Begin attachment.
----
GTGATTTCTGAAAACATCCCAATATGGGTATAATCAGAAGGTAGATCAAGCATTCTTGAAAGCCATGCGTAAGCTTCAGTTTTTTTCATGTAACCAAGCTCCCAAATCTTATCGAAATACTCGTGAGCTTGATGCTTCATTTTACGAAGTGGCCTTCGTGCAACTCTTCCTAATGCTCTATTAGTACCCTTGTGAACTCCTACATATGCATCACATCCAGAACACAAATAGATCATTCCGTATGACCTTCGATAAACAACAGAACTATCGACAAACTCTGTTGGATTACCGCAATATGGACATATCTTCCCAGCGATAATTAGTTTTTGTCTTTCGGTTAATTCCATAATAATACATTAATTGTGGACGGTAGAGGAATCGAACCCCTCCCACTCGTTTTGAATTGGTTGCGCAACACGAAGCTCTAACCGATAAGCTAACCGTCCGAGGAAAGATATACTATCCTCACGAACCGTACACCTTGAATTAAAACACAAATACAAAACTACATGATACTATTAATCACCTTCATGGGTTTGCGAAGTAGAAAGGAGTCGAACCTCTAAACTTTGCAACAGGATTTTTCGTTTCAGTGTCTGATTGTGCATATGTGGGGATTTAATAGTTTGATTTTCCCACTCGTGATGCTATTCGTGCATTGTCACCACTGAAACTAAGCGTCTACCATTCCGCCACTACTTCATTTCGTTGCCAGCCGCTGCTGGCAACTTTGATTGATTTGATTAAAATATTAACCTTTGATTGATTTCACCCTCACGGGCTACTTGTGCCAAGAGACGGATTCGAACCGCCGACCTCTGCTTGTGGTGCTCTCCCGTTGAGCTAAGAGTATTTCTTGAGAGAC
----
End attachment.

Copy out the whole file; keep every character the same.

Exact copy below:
GTGATTTCTGAAAACATCCCAATATGGGTATAATCAGAAGGTAGATCAAGCATTCTTGAAAGCCATGCGTAAGCTTCAGTTTTTTTCATGTAACCAAGCTCCCAAATCTTATCGAAATACTCGTGAGCTTGATGCTTCATTTTACGAAGTGGCCTTCGTGCAACTCTTCCTAATGCTCTATTAGTACCCTTGTGAACTCCTACATATGCATCACATCCAGAACACAAATAGATCATTCCGTATGACCTTCGATAAACAACAGAACTATCGACAAACTCTGTTGGATTACCGCAATATGGACATATCTTCCCAGCGATAATTAGTTTTTGTCTTTCGGTTAATTCCATAATAATACATTAATTGTGGACGGTAGAGGAATCGAACCCCTCCCACTCGTTTTGAATTGGTTGCGCAACACGAAGCTCTAACCGATAAGCTAACCGTCCGAGGAAAGATATACTATCCTCACGAACCGTACACCTTGAATTAAAACACAAATACAAAACTACATGATACTATTAATCACCTTCATGGGTTTGCGAAGTAGAAAGGAGTCGAACCTCTAAACTTTGCAACAGGATTTTTCGTTTCAGTGTCTGATTGTGCATATGTGGGGATTTAATAGTTTGATTTTCCCACTCGTGATGCTATTCGTGCATTGTCACCACTGAAACTAAGCGTCTACCATTCCGCCACTACTTCATTTCGTTGCCAGCCGCTGCTGGCAACTTTGATTGATTTGATTAAAATATTAACCTTTGATTGATTTCACCCTCACGGGCTACTTGTGCCAAGAGACGGATTCGAACCGCCGACCTCTGCTTGTGGTGCTCTCCCGTTGAGCTAAGAGTATTTCTTGAGAGAC